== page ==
With all the general excitement about the election, I think it is very telling that there was so little interest in attending this particular forum despite its key location and potentially large audience. It’s clear that major candidates are distancing themselves from the religious right and didn’t want to be seen in a context where they had to present themselves as too socially conservative. An awareness may finally be dawning among Republicans that the kind of pandering to the evangelical minority that may help you in a primary election in an extremely conservative state like Iowa is not going to help you in the general election and might even hurt you in key early primaries in other states like New Hampshire.

Aside from Cain, who may have made it through this forum looking strong and sensible by comparison, I think this may turn out to have been a farewell appearance rather than a campaign opener for most of these candidates.

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About Dave Nalle

Dave Nalle is Executive Director of the Texas Liberty Foundation, Chairman of the Center for Foreign and Defense Policy, South Central Regional Director for the Republican Liberty Caucus and an advisory board member at the Coalition to Reduce Spending. He was Texas State Director for the Gary Johnson Presidential campaign, an adviser to the Ted Cruz senatorial campaign, Communications Director for the Travis County Republican Party and National Chairman of the Republican Liberty Caucus. He has also consulted on many political campaigns, specializing in messaging. Before focusing on political activism, he owned or was a partner in several businesses in the publishing industry and taught college-level history for 20 years.
  • M. Nolan

    I think the story here is that the “social conservatives” are so out of vogue this cycle that even the big-government conservatives can’t find room in their heart for them. Good riddance to the political power of Reed, and the like. These guys brought us the big-government era of the Republican party, and it’s time for these Communists to focus on their communities, instead of trying to instill morality from DC.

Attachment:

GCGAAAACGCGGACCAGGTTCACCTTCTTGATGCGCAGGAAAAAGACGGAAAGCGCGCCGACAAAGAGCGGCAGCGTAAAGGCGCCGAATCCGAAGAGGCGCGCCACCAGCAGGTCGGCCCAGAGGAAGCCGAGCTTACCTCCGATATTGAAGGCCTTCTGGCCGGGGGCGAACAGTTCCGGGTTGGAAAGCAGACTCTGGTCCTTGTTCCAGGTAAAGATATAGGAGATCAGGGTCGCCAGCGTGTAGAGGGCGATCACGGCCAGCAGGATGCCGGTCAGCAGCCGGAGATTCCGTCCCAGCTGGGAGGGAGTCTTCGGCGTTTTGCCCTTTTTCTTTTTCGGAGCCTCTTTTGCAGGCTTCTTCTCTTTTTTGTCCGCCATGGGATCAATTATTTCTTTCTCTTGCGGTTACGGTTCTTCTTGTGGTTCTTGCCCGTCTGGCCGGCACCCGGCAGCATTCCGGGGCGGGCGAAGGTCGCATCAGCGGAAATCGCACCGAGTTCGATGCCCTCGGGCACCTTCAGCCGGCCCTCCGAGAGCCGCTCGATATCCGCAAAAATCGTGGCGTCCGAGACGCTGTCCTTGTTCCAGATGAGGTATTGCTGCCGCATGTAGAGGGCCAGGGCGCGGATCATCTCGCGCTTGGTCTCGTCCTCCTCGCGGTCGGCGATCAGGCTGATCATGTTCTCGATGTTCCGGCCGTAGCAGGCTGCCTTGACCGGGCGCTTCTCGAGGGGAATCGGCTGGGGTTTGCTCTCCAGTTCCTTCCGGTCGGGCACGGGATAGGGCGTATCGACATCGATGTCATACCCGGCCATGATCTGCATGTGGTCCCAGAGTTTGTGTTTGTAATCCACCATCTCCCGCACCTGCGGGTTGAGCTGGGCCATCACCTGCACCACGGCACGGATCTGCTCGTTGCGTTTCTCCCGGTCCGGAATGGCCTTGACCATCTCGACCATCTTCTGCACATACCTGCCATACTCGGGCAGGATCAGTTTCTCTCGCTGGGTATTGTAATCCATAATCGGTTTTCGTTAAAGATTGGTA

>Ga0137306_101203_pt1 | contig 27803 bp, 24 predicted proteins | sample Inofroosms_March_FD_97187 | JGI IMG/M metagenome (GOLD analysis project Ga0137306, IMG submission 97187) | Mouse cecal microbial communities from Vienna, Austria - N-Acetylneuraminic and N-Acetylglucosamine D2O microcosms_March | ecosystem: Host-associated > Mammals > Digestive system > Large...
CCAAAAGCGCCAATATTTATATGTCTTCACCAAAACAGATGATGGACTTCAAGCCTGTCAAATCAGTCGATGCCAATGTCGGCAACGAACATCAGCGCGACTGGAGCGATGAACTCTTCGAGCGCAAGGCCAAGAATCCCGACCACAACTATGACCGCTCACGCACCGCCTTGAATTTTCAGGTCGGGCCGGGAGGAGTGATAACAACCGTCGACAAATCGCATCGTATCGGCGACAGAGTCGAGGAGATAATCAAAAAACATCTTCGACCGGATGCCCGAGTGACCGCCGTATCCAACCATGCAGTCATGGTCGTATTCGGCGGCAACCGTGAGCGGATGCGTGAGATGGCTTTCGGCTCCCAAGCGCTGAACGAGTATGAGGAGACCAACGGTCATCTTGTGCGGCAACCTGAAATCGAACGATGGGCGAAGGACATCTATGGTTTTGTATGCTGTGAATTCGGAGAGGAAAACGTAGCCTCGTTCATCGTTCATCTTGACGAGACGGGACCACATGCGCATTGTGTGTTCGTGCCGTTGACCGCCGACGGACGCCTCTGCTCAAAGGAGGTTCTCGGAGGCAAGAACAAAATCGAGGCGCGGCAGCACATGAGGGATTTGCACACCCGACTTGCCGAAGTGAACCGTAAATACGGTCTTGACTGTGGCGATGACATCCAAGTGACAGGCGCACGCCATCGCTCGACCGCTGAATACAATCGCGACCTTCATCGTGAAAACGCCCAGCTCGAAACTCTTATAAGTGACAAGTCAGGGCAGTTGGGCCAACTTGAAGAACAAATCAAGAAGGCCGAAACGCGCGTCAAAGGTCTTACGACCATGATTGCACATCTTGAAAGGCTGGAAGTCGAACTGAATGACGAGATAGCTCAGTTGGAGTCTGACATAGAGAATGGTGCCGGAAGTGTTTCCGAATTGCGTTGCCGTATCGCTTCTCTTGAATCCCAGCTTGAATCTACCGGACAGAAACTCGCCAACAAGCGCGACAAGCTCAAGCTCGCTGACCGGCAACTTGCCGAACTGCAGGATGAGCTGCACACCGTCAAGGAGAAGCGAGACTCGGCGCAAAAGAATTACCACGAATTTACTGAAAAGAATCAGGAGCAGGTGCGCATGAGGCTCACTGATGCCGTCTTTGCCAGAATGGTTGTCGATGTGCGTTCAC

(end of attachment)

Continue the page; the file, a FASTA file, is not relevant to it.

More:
• Bluegillmaster

    Ron Paul 2012!

  • Here is to hoping that this is a sign of things to come.

    The social authoritarians simply must learn that the Republican Party is not, by its very nature, an organization designed to bring their totalitarian fantasies to life.

  • The problem for them is that there really isn’t any party which wants to represent a repressive social agenda.


  • The GOP has done a remarkably convincing imitation of a party representing a “repressive social agenda,” using gay rights and abortion repeatedly as campaign issues for years, not to mention the ugliest of nativist anti-immigrant rhetoric.

    I believe Dave when he says there are significant liberty/tea party folks who reject social conservatism, but socially conservative red meat rhetoric has found a welcoming audience in most GOP primaries since the 80s. And I will believe that has changed when I see it.

  • A vocal minority gets a lot of attention, but it’s still a minority when push comes to shove and the current high pressure situation is making people decide what their real priorities are.